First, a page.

CAMERAS Panasonic Lumix ZS50 Review

Panasonic Lumix ZS50 Review

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Panasonic Lumix ZS50 Review

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Panasonic Lumix ZS50 Review

Panasonic intends to focus on the important products and to identify unique selling points in the spirit of “quality instead of quantity”. The new top model is called the Panasonic Lumix ZS50 (branded with the product names Panasonic Lumix TZ70 in the European Union and Britain and Panasonic Lumix TZ71 in Germany) and continues to zoom 30 times from the equivalent of 24 to 720 millimetres in its 34 millimetres slim housing. The resolution, on the other hand, drops from 18 to 12 megapixels to make the images less noisy. With the viewfinder, however, the resolution increases to a reasonable level.

Brief assessment

Pros

  • Well processed metal housing
  • Many setting options including M mode and raw format
  • A lot of zoom in a very compact housing
  • Acceptable image quality up to ISO 800 due to low-resolution sensor

Cons

  • Low image resolution
  • Flash is easily accidentally covered
  • Electronic viewfinder with poor visibility
  • Low light intensity lens

The Panasonic Lumix ZS50 (Lumix TZ70 – TZ71) has an image-stabilised 30x optical zoom with a focal length of 24 to 720 millimetres. [Photo: Panasonic]

With the Panasonic Lumix ZS50 (Lumix TZ70 – TZ71), Panasonic, the inventor of the travel zoom camera, continues its successful series now in its tenth generation. While the first generation had to make do with a 10x zoom in a 40 mm slim case, the TZ71 boasts a 30x zoom in a 34 mm slim case. Moreover, Panasonic dares to take a step back to a resolution that is reduced by more than 30 percent in comparison to the previous model. The remaining 12 megapixels should allow for better image quality in low light conditions. Furthermore, the ZS50 is probably the best equipped travel zoom camera and the only one with an electronic viewfinder.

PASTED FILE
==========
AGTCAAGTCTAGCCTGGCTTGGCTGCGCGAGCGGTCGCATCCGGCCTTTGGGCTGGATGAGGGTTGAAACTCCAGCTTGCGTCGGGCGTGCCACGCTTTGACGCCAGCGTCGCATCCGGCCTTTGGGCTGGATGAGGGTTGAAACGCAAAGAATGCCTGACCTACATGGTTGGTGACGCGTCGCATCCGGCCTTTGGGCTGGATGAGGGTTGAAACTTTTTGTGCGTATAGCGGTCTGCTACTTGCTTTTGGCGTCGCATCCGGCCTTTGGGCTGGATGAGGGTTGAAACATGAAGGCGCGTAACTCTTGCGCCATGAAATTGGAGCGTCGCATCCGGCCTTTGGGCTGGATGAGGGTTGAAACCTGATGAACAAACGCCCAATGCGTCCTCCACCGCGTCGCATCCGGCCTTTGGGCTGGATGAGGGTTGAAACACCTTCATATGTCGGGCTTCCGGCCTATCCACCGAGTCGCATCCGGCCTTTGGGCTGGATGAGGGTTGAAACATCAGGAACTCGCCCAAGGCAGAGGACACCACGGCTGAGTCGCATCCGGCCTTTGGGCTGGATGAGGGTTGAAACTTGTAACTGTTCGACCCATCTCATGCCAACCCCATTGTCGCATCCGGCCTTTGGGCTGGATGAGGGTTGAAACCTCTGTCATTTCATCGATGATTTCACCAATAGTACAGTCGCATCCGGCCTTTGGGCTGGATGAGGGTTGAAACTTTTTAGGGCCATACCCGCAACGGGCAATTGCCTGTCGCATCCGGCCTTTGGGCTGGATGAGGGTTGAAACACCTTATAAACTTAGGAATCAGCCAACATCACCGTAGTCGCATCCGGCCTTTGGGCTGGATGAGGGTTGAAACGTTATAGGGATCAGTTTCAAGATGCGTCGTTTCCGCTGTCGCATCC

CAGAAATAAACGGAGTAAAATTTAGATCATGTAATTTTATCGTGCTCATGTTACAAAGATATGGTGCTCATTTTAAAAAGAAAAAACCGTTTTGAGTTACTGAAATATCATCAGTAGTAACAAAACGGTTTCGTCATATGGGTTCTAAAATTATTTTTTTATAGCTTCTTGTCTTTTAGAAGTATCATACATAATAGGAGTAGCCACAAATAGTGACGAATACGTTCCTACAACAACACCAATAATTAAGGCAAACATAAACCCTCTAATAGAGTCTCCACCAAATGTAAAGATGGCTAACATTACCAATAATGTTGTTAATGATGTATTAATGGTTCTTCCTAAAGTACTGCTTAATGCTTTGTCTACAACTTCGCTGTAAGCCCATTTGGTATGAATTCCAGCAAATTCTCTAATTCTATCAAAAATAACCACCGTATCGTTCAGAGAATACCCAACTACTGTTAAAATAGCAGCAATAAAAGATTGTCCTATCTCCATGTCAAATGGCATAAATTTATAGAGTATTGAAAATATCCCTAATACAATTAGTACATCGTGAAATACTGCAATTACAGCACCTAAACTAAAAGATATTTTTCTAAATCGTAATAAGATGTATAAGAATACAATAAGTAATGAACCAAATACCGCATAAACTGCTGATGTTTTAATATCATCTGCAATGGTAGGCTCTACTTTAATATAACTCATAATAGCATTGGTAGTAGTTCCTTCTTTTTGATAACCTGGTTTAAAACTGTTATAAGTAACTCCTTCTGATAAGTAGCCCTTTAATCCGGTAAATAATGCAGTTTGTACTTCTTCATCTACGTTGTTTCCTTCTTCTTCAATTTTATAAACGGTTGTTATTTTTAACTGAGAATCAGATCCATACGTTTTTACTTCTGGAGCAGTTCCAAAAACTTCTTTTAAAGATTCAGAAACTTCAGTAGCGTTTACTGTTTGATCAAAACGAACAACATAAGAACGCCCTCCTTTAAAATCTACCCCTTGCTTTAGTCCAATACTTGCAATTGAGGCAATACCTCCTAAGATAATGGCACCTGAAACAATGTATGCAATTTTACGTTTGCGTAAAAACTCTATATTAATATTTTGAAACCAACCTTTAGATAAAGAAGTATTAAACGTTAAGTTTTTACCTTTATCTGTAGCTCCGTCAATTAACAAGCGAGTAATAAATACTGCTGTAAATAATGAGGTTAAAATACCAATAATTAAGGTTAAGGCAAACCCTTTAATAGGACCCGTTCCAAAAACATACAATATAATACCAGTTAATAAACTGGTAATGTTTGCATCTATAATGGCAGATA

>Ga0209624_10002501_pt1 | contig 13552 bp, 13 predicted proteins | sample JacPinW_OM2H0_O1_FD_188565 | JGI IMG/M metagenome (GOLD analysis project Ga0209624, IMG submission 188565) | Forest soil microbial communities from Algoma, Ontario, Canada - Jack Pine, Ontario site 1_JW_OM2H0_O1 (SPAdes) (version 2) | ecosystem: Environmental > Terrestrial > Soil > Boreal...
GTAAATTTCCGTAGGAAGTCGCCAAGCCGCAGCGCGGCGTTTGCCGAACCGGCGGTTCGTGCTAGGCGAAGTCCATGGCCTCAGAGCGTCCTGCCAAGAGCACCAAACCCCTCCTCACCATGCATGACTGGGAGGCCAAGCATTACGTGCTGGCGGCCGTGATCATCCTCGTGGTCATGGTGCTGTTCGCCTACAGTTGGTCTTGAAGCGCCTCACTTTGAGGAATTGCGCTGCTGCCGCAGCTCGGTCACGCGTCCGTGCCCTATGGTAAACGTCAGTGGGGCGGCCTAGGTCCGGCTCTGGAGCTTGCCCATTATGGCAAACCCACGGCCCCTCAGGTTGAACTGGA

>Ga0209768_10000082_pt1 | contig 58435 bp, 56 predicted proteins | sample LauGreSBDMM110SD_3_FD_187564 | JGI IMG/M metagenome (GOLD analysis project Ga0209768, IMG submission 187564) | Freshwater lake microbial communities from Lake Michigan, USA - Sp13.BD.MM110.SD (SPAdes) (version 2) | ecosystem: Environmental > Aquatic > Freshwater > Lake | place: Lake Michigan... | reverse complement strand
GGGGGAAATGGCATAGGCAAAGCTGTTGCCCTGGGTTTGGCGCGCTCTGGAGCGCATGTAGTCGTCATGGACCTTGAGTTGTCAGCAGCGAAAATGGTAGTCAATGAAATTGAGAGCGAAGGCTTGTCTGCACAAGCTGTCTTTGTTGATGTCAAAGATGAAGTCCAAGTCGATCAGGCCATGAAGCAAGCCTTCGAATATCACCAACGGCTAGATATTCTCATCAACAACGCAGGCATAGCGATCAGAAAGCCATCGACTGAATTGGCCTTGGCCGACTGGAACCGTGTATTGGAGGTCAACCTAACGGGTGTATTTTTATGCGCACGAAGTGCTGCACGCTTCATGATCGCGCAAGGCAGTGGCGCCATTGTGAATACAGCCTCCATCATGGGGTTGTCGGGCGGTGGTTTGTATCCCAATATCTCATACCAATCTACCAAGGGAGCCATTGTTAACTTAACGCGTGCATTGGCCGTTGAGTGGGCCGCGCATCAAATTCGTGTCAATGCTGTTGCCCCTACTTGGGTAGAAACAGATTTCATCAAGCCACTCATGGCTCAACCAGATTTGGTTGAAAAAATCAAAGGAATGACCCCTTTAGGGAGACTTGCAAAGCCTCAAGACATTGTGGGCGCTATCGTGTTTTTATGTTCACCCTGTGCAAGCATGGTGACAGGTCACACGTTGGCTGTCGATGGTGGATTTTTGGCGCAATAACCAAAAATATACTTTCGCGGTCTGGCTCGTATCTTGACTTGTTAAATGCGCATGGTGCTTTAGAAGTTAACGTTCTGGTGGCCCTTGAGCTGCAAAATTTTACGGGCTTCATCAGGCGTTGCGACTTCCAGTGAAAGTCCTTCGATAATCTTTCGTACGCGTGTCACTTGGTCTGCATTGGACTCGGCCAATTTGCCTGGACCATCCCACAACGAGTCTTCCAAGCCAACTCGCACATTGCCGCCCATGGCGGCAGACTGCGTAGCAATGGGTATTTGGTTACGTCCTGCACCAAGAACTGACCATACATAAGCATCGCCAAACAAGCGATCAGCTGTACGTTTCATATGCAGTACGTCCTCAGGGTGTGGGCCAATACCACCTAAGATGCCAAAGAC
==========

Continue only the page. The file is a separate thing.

With the small 1/2.33″ CMOS sensor, Panasonic realizes a light-sensitive area per pixel that is about 1.5 times larger than that of the predecessor model TZ60 by reducing the resolution. Compared to the 20 megapixel resolution of the competition, each pixel is even 1.66 times larger. As 12 megapixels are sufficient for almost all applications, high-resolution prints in A3 are no problem, the ZS50 benefits from lower noise, Panasonic even believes it can handle ISO sensitivities of up to 6,400, the Panasonic Lumix ZS50 (Lumix TZ70 – TZ71) ended up at ISO 3,200. In addition to photos, the ZS50 also records movies, although the maximum resolution is still Full-HD (1,920 x 1,080), the frame rate reaches a low-jerk 50p, and the memory is in AVCHD format.

The resolution of the 1/2.33″ CMOS sensor of the Panasonic Lumix ZS50 (Lumix TZ70 – TZ71) is only 12 instead of 18 megapixels, which was still offered by the TZ60. [Photo: Panasonic]